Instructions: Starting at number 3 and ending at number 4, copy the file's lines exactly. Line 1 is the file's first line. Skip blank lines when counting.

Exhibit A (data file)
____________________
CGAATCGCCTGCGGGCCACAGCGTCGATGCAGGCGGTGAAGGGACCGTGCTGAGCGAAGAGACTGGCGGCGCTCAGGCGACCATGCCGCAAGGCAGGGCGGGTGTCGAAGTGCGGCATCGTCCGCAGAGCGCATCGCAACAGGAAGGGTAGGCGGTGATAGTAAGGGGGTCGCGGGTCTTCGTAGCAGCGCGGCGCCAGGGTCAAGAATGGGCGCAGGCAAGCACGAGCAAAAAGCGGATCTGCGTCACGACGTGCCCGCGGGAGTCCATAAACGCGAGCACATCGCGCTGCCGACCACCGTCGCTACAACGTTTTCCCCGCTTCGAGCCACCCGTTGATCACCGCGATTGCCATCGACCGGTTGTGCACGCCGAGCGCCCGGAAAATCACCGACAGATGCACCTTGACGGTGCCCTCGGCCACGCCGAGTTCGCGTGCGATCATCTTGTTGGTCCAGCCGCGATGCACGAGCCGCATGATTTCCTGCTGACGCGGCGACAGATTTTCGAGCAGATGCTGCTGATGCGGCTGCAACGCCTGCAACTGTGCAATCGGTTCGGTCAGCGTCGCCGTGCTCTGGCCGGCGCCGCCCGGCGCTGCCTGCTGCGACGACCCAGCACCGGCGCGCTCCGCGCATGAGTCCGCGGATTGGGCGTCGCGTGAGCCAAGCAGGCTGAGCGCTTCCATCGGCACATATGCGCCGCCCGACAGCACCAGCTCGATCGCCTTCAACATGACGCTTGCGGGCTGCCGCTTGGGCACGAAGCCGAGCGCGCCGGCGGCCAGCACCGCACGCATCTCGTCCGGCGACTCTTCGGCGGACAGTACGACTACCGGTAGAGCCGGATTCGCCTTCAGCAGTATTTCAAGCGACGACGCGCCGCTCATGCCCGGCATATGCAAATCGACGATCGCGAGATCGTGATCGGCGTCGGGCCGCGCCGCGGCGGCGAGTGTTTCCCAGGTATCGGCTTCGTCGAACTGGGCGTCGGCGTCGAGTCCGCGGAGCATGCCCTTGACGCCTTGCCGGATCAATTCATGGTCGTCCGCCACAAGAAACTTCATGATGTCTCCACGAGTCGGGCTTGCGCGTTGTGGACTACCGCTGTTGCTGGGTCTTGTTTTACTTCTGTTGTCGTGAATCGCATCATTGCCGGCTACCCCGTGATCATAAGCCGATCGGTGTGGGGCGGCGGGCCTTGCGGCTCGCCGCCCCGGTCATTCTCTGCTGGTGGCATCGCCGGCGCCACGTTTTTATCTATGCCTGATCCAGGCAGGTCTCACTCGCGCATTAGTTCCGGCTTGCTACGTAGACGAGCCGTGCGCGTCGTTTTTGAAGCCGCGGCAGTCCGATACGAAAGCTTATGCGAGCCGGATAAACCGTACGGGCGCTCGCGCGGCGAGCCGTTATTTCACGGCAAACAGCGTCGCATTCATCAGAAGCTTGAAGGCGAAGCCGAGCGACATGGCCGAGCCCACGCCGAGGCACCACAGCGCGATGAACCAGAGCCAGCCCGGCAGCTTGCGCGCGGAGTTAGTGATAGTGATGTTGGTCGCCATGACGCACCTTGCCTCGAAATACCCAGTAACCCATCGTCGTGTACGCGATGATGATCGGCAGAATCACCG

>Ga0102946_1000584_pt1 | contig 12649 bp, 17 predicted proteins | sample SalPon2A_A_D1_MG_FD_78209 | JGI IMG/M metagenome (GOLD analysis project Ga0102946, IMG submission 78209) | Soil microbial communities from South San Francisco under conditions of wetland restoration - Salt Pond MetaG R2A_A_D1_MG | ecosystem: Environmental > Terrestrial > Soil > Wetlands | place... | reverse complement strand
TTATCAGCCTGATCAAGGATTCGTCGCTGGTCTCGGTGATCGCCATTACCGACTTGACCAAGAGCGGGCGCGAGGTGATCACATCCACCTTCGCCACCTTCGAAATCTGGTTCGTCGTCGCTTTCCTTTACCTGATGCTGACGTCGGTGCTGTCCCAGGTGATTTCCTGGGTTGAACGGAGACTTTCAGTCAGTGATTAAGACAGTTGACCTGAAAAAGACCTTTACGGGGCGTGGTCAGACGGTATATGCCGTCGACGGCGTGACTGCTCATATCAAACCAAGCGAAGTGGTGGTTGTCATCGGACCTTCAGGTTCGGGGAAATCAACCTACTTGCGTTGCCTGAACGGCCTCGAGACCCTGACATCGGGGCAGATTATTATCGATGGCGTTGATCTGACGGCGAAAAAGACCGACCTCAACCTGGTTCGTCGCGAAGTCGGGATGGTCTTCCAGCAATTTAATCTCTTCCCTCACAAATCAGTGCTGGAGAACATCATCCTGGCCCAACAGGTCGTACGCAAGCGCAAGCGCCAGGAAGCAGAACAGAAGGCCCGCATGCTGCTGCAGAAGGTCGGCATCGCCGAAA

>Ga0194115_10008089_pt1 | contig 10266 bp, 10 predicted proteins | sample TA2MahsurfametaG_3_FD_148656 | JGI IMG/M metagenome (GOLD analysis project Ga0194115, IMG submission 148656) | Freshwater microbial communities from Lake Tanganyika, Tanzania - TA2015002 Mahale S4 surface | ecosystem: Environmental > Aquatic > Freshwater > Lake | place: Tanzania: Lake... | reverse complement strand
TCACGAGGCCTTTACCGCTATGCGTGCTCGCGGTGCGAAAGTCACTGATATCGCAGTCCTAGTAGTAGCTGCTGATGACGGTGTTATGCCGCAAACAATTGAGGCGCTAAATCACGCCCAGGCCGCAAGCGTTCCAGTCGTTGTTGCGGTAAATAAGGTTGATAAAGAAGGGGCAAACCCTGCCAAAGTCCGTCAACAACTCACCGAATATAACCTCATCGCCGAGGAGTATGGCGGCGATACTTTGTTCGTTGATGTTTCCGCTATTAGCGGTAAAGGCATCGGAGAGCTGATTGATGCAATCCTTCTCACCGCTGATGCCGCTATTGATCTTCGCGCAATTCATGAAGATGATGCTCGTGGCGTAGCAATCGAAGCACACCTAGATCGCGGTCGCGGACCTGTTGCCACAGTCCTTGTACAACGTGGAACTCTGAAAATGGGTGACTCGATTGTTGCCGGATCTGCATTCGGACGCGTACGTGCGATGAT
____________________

TTATCAGCCTGATCAAGGATTCGTCGCTGGTCTCGGTGATCGCCATTACCGACTTGACCAAGAGCGGGCGCGAGGTGATCACATCCACCTTCGCCACCTTCGAAATCTGGTTCGTCGTCGCTTTCCTTTACCTGATGCTGACGTCGGTGCTGTCCCAGGTGATTTCCTGGGTTGAACGGAGACTTTCAGTCAGTGATTAAGACAGTTGACCTGAAAAAGACCTTTACGGGGCGTGGTCAGACGGTATATGCCGTCGACGGCGTGACTGCTCATATCAAACCAAGCGAAGTGGTGGTTGTCATCGGACCTTCAGGTTCGGGGAAATCAACCTACTTGCGTTGCCTGAACGGCCTCGAGACCCTGACATCGGGGCAGATTATTATCGATGGCGTTGATCTGACGGCGAAAAAGACCGACCTCAACCTGGTTCGTCGCGAAGTCGGGATGGTCTTCCAGCAATTTAATCTCTTCCCTCACAAATCAGTGCTGGAGAACATCATCCTGGCCCAACAGGTCGTACGCAAGCGCAAGCGCCAGGAAGCAGAACAGAAGGCCCGCATGCTGCTGCAGAAGGTCGGCATCGCCGAAA

>Ga0194115_10008089_pt1 | contig 10266 bp, 10 predicted proteins | sample TA2MahsurfametaG_3_FD_148656 | JGI IMG/M metagenome (GOLD analysis project Ga0194115, IMG submission 148656) | Freshwater microbial communities from Lake Tanganyika, Tanzania - TA2015002 Mahale S4 surface | ecosystem: Environmental > Aquatic > Freshwater > Lake | place: Tanzania: Lake... | reverse complement strand